Knowlton et al v. Ansheuser-Busch Companies, LLC et al
MEMORANDUM AND ORDER GRANTING re: 89 PARTIAL MOTION for Judgment on the Pleadings filed by Plaintiff Gary Lensenmayer, Plaintiff Brian Knowlton, Consolidated Filer Plaintiff Joe Mullins, Consolidated Filer Plaintiff Donald W. Mills, Jr. , Consolidated Filer Plaintiff Andy Fichthorn, Plaintiff Charles R. Wetesnik, Plaintiff Douglas Minerd, Consolidated Filer Plaintiff Nancy J Anderson, Consolidated Filer Plaintiff Richard F. Angevine. Signed by District Judge Stephen N. Limbaugh, Jr on 7/8/15. (MRS)
UNITED STATES DISTRICT COURT
EASTERN DISTRICT OF MISSOURI
BRIAN KNOWLTON, et al.,
individually, and on behalf of all
others similarly situated,
LLC, et al.,
No. 4:13-cv-210 SNLJ
MEMORANDUM AND ORDER
This matter is before the Court on plaintiffs’ motion for judgment on the pleadings
(#89) pursuant to Federal Rule of Civil Procedure 12(c). After an extended briefing
schedule, the motion has been fully briefed and is ready for disposition.
Plaintiff class members are former employees of Busch Entertainment Corporation
(“BEC”), which was a member of the “Controlled Group” of Anheuser-Busch Companies,
LLC (“ABC”). Plaintiffs further allege they are salaried participants in the
Anheuser-Busch Companies Pension Plan (“Plan” or “Pension Plan”).
The Pension Plan at the heart of this dispute provides, at Section 19.11(f), for certain
enhanced retirement benefits in case of a “change of control.” That Section states that a
salaried participant “whose employment with the Controlled Group is involuntarily
terminated within three (3) years after the Change in Control” is entitled to an enhanced
pension benefit that adds “an additional five (5) years of Credited Service” and “an
additional five (5) years of age” to the benefit calculation, an enhanced amount that “shall
in any event be at least fifteen percent (15%) larger” than the benefit to which the
participant would have otherwise been entitled (“+5/+5 benefits” or “enhanced benefits”).
In July 2008, Anheuser-Busch InBev, N.V. (“InBev”) announced that it was
acquiring ABC in November 2008 (the “Acquisition”). Plaintiffs allege that the
transaction was a “Change in Control” under the Plan. ABC stated to all salaried
employees in a memorandum that “if a participant in the [Plan] is involuntarily terminated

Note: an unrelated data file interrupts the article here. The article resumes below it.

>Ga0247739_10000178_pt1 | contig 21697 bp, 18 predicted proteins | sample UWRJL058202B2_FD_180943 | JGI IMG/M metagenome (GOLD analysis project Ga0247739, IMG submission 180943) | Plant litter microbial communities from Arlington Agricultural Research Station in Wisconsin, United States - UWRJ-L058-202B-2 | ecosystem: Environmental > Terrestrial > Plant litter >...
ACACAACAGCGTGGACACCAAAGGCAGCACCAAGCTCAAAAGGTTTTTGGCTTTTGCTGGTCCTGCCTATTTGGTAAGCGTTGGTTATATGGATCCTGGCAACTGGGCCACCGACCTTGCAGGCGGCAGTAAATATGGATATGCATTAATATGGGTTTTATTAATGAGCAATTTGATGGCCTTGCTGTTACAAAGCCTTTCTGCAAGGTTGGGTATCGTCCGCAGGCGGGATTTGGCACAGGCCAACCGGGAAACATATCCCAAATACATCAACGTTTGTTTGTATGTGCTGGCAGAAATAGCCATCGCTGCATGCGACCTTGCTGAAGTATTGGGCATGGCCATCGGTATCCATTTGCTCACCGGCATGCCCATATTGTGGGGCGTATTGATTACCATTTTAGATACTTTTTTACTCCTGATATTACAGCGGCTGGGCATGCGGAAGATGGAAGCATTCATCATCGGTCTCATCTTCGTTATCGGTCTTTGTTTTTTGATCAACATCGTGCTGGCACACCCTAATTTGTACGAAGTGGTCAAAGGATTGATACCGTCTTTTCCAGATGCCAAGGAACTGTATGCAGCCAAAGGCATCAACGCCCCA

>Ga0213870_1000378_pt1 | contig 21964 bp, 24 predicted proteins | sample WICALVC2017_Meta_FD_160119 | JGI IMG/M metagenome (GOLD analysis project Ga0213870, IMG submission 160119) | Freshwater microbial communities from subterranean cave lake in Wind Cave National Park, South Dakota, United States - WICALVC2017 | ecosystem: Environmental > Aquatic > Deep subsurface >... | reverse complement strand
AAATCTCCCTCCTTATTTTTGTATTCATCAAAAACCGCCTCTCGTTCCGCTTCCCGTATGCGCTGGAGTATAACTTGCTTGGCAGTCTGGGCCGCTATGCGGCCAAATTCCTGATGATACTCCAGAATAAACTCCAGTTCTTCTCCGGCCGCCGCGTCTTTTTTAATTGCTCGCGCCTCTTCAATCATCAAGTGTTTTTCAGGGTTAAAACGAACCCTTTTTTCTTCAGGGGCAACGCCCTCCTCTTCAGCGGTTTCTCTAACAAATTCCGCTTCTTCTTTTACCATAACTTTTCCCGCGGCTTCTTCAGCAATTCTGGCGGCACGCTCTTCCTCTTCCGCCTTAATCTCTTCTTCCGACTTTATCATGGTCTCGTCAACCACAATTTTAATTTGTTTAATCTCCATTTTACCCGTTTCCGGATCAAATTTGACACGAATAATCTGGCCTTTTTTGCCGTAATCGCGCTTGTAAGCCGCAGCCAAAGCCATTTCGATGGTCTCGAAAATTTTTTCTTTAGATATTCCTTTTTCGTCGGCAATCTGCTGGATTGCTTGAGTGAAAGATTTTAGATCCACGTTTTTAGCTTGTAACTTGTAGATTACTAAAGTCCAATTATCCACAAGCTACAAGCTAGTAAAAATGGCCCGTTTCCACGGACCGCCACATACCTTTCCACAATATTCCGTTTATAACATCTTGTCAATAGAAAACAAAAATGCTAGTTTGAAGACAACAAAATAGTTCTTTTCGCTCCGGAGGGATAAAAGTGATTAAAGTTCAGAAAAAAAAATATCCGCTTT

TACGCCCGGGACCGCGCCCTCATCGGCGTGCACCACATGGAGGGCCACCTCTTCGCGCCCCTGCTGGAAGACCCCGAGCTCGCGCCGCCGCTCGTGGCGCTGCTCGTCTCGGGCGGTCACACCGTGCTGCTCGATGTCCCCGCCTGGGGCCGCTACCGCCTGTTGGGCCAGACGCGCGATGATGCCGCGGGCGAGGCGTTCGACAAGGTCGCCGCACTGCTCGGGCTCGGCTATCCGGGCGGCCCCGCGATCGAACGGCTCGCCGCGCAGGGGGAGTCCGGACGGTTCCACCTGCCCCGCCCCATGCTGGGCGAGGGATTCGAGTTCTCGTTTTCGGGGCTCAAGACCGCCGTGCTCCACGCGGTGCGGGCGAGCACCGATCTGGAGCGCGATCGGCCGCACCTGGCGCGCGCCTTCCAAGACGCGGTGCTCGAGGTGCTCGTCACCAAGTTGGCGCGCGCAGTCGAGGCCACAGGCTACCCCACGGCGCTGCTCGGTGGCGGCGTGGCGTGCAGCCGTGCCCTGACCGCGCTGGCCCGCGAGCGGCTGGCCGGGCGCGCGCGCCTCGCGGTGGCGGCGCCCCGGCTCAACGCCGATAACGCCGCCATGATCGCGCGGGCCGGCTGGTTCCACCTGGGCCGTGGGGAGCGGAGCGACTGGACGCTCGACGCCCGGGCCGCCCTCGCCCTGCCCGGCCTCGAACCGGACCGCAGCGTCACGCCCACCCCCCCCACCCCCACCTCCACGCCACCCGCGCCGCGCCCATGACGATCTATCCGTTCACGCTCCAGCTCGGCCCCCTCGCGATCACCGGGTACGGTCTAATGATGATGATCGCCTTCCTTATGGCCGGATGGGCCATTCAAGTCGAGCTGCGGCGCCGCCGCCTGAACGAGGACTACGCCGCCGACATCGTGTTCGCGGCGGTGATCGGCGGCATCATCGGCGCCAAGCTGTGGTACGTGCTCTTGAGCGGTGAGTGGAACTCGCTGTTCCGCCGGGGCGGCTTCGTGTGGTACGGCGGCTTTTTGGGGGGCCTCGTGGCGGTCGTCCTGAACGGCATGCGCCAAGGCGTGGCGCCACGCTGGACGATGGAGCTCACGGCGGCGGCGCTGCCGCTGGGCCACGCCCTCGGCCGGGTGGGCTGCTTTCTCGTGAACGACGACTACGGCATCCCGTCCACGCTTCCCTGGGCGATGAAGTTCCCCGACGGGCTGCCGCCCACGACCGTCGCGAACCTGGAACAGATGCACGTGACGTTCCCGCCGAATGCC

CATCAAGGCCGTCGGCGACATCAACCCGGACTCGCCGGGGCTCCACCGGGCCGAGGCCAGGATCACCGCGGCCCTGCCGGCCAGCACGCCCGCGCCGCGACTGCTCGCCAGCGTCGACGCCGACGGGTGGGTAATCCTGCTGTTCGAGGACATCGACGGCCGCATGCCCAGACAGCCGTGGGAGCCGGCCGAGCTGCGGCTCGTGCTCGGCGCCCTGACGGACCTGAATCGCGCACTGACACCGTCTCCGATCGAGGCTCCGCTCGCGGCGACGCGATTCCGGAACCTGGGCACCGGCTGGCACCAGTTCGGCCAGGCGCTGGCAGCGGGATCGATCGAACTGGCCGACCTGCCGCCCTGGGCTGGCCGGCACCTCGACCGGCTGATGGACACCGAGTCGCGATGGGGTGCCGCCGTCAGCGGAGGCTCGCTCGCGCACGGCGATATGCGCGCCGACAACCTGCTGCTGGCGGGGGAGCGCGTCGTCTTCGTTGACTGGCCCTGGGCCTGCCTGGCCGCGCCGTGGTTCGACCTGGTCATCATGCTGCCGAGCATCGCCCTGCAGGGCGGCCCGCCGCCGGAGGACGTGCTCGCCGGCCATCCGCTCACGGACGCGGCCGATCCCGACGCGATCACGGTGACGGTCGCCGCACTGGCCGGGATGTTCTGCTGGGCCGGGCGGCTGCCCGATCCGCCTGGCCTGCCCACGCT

within three years after a change in control, the participant’s benefits will be determined
based on five additional years of age and credited service or by increasing the benefits by
15 percent, whichever provides the larger benefit.”
Sometime prior to November 2009, InBev announced that it was selling BEC to the
Blackstone Group and that the transaction (the “BEC Sale”) would be finalized on
December 1, 2009. Plaintiffs assert that, as a result of the BEC Sale, they and all other
similarly situated salaried employees of BEC had their employment with the Controlled
Group involuntarily terminated within three years of the Change of Control. However, in
November 2009 ABC informed the salaried employees of BEC that they “will not be
eligible for the +5/+5 enhancement upon the date of your termination of employment with
BEC after the sale is finalized.” Plaintiffs allege that when they filed a claim for the
enhanced benefits, the Plan Administrator denied the claim. Plaintiffs filed this lawsuit to
obtain the enhanced benefits through this ERISA action, and they have moved for
judgment on the pleadings pursuant to Federal Rule of Civil Procedure 12(c) regarding
“Judgment on the pleadings is appropriate where no material issue of fact remains to
be resolved and the movant is entitled to judgment as a matter of law.” Faibisch v. Univ.
of Minnesota, 304 F.3d 797, 803 (8th Cir. 2002). When considering a motion for
judgment on the pleadings, the Court may consider the pleadings themselves, materials
embraced by the pleadings, exhibits attached to the pleadings, and matters of public record.
Porous Media Corp. v. Pall Corp., 186 F.3d 1077, 1079 (8th Cir. 1999).
Plaintiffs rely on and urge this Court to adopt the judgment of the United States
Court of Appeals for the Sixth Circuit in Adams v. Anheuser-Busch Companies, Inc., 758
F.3d 743 (6th Cir. 2014). That case presented the identical issue presented by plaintiffs
here --- plaintiffs in Adams were employed by a different ABC subsidiary, the Metal
Container Corporation, but were participants in the same Pension Plan as plaintiffs here.
After InBev acquired ABC, InBev spun off four of the Metal Container plants in a sale to
the Ball Corporation with the agreement that the Metal Container employees would
become employees of Ball and cease to be participants in the Pension Plan. Id. at 746.
As a result of that change in employment, the Adams plaintiffs made claims to the Pension
Plan administrator for recalculation of their future retirement benefits under Section
19.11(f) of the Plan. Id. “They contended that because their employment with an
Anheuser-Busch-affiliated Controlled Group company ended within three years of a
change in control, they were entitled to enhanced benefits from Anheuser-Busch at the
time of their retirement.” Id. ABC, of course, denied the claims because it said the
plaintiffs had accepted employment with Ball and so had never experienced a period of
unemployment. Id. The plaintiffs filed suit in the Southern District of Ohio, which
dismissed the plaintiffs’ claims for breach of fiduciary duty and for benefits and ultimately
upheld the administrator’s decision denying plaintiff’s claims. Id. The District Court
there held that the plan language was ambiguous and ruled that the Plan Administrator’s
decision was reasonable. On appeal, however, the Sixth Circuit reversed. Id. at 748.